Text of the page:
Operation Diplomat (1953)

UK / 68 minutes / bw / Nettlefold, Butcher’s Dir: John Guillermin Pr: Ernest G. Roy Scr: A.R. Rawlinson, John Guillermin Story: Operation Diplomat (1952 TV series) by Francis Durbridge Cine: Gerald Gibbs Cast: Guy Rolfe, Lisa Daniely, Patricia Dainton, Sydney Tafler, Ballard Berkeley, Anton Diffring, Michael Golden, James Raglan, Avice Landone, Brian Worth, Eric Berry, Edward Dain, Alexis Chesnakov, Ann Bennett, Jean Hardwicke, William Franklyn, Desmond Llewelyn, Derek Aylward.

Operation Diplomat - 0 opener

Mark Fenton (Rolfe), a surgeon at St. Matthew’s Hospital in London, is strolling along the Thames one evening when a nurse (uncredited; possibly Jean Hardwicke) leaps out of an ambulance to tell him to come quickly: there’s an urgent case he must attend to. Implausibly—but this is a Francis Durbridge tale—he agrees to climb into the back of the ambulance with her, finding not a patient but a sinister, gun-toting man called Wade (Tafler). Wade tells him they must drive a distance to where the patient is, but declines to yield up any more information.

Operation Diplomat - 1a Fenton is walking by the Thames when . . .

Fenton (Guy Rolfe) is walking by the Thames when . . .

Operation Diplomat - 1b. . . a pretty nurse leaps from an ambulance and urges him to come with her

. . . a pretty nurse (uncredited; possibly Jean Hardwicke) leaps from an ambulance and urges him to come with her.

Hours later they arrive at a mansion. Aided by a doctor who’s been struck off the Medical Register, Edward Schröder (Diffring), by the nurse we’ve already met and by a nurse with swoony eyes, Fenton operates on the man, whom we’ll discover before too long is missing diplomat Sir Oliver Peters (Raglan), Chairman of Western Defence. Afterwards, Wade gives Fenton a tumbler of Scotch, which he Continue reading

Mystery Junction (1951)

UK / 61 minutes / bw / Merton Park, Anglo-Amalgamated Dir & Scr: Michael McCarthy Pr: William H. Williams Cine: Robert LaPresle Cast: Sydney Tafler, Barbara Murray, Pat Owens (i.e., Patricia Owens), Martin Benson, Christine Silver, David Davies, Charles Irwin, Philip Dale, Pearl Cameron, John Salew, Ewen Solon, Denis Webb, Cyril Smith, Sydney Monckton, Stanley Rose.

Mystery Junction - 0 opener

Every now and then the UK’s cheapie studio Merton Park could produce a gem, and this is arguably one of them. Mystery Junction may not be a diamond or an opal, but at the very least it’s a fine piece of costume jewelry. In Sydney Tafler, Barbara Murray, Ewen Solon, Patricia Owens, Martin Benson and others it had the kind of cast that most B-movies could only dream of.

Snowy, snowy weather. Elderly spinster Miss Jessica Owens (Silver) is on the train from Pickering to Stanton and points beyond when she realizes that the man sharing her compartment is none other than Larry Gordon (Tafler), author of the thriller to which she has been glued ever since the train left Pickering two hours ago. Of course, he signs her book for her and, with that distinctive smile that authors produce when (a) the good news is that they’re being fawned on and (b) the bad news is that this is likely to be tiresome, he starts answering a few of her questions along the lines of “Where Continue reading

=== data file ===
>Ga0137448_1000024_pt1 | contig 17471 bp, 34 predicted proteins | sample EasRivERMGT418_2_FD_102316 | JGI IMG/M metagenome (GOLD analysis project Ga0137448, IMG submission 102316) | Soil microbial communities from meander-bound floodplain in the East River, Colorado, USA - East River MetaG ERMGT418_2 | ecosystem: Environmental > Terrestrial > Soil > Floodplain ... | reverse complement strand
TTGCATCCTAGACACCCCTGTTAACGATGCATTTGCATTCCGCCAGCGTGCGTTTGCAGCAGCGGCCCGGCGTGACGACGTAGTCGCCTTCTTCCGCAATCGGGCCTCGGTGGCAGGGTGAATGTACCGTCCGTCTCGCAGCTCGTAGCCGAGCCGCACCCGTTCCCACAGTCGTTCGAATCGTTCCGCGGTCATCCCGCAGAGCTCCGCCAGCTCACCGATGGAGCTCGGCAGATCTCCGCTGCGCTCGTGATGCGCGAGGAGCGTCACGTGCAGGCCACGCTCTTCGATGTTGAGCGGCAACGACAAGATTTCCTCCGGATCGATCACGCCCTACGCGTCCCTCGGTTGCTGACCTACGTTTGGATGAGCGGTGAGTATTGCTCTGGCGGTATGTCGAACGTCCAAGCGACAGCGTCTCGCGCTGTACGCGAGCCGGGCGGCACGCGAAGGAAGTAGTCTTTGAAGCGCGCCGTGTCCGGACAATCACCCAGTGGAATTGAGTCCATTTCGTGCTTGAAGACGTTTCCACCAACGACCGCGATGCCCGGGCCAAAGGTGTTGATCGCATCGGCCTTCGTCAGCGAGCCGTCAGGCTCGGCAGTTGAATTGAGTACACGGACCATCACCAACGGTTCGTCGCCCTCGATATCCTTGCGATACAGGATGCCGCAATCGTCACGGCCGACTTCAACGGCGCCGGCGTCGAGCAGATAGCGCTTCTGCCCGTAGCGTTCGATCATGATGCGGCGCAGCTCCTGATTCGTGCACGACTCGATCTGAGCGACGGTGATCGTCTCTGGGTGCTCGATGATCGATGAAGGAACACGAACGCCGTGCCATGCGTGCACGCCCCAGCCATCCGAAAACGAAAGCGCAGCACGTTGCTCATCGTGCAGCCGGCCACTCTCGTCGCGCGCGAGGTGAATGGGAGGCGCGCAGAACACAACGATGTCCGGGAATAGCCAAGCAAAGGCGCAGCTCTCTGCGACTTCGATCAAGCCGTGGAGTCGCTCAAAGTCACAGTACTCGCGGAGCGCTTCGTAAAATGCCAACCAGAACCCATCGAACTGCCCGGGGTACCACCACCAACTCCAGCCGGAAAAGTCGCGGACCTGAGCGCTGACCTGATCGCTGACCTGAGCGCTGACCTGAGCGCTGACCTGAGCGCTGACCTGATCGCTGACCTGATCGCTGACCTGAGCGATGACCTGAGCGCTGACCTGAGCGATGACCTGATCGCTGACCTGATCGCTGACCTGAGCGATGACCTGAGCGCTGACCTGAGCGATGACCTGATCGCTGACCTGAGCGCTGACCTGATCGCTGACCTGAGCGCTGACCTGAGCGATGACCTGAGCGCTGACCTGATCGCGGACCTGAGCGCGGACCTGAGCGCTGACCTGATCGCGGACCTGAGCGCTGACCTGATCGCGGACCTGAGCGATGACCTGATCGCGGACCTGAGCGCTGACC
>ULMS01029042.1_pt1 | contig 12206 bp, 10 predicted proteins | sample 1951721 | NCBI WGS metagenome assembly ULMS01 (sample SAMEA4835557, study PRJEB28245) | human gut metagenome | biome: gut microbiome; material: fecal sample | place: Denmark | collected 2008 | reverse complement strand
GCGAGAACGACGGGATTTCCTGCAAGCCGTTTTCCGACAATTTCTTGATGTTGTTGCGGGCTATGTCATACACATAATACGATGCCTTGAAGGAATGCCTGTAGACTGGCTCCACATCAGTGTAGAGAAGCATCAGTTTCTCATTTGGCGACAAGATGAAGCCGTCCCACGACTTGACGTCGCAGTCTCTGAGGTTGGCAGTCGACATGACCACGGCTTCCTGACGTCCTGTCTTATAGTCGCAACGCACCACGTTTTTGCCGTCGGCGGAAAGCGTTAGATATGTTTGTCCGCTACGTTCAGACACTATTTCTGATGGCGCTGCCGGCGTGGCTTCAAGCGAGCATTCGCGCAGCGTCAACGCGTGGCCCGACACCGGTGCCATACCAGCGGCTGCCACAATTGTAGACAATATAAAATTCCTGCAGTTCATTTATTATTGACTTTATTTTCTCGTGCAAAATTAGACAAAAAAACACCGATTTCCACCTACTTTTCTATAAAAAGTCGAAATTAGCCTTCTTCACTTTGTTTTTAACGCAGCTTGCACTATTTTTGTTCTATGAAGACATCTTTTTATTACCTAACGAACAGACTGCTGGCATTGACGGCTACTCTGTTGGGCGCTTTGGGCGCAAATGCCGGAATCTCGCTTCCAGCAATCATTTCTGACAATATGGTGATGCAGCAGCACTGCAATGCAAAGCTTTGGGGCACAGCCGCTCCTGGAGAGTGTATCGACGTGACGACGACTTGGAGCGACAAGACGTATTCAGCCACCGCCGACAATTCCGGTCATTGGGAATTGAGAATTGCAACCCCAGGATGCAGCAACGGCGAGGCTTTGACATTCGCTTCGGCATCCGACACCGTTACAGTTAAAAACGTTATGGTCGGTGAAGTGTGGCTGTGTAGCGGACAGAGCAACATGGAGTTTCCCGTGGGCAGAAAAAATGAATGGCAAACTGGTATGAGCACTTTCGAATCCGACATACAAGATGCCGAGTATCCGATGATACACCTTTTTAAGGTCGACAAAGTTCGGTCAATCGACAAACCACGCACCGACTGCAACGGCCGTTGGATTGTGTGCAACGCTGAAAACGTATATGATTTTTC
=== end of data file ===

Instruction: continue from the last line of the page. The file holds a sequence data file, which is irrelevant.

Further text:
Floating Dutchman, The (1952)

UK / 76 minutes / bw / Merton Park Dir & Scr: Vernon Sewell Pr: William H. Williams Story: The Floating Dutchman (1950) by Nicolas Bentley Cine: Jo(sef) Ambor Cast: Dermot Walsh, Sydney Tafler, Mary Germaine, Guy Verney, Hugh Morton, Nicolas Bentley, Arnold Marlé, Derek Blomfield, Ian Wilson, James Raglan, Orest Olaff, Ken Midwood.

Floating Dutchman - 0 opener

One never expected masterpieces from Merton Park, but their cut-price fillers did have their charms—they offered an enjoyable way to spend an hour or so even if they tended to be forgotten within minutes of the A-feature starting. The movies in the long EDGAR WALLACE MYSTERIES series (1960–64) were typical of the studio’s output; even at the time it was the series’ theme tune (written by Michael Carr) that really stuck in the mind, far less so the movies themselves. The Floating Dutchman is one of the better Merton Park offerings, and benefits from having the under-recognized Sydney Tafler in a principal role, plus Arnold Marlé and Ian Wilson among the support. And it’s certainly more memorable than many a Merton Park item: I must have been a child when I last saw the movie, because I can remember being devastated by a particular incident toward the end, yet the very fact that, decades later, I could remember this and occasional other incidents—and the performances of Marlé and Wilson—is testament in itself.

Floating Dutchman - 4 Victor

The great Sydney Tafler as club owner and criminal kingpin Victor Skinner.

A body is fished out of the Thames. The cops, as we learn when Inspector Cathie (Morton) briefs his boss, Gwynn (Raglan), swiftly discover that the man died from a bash on the head, not from drowning, and, thanks to an inquiry from the Dutch police, that he was a shady jeweler called Martinus Vandermeer. On the body was a card from the nightclub Skinner’s, with, scrawled on the back, the telephone number of notorious fence Otto Krohner (Marlé). By following up on this link, Cathie believes, the Yard might Continue reading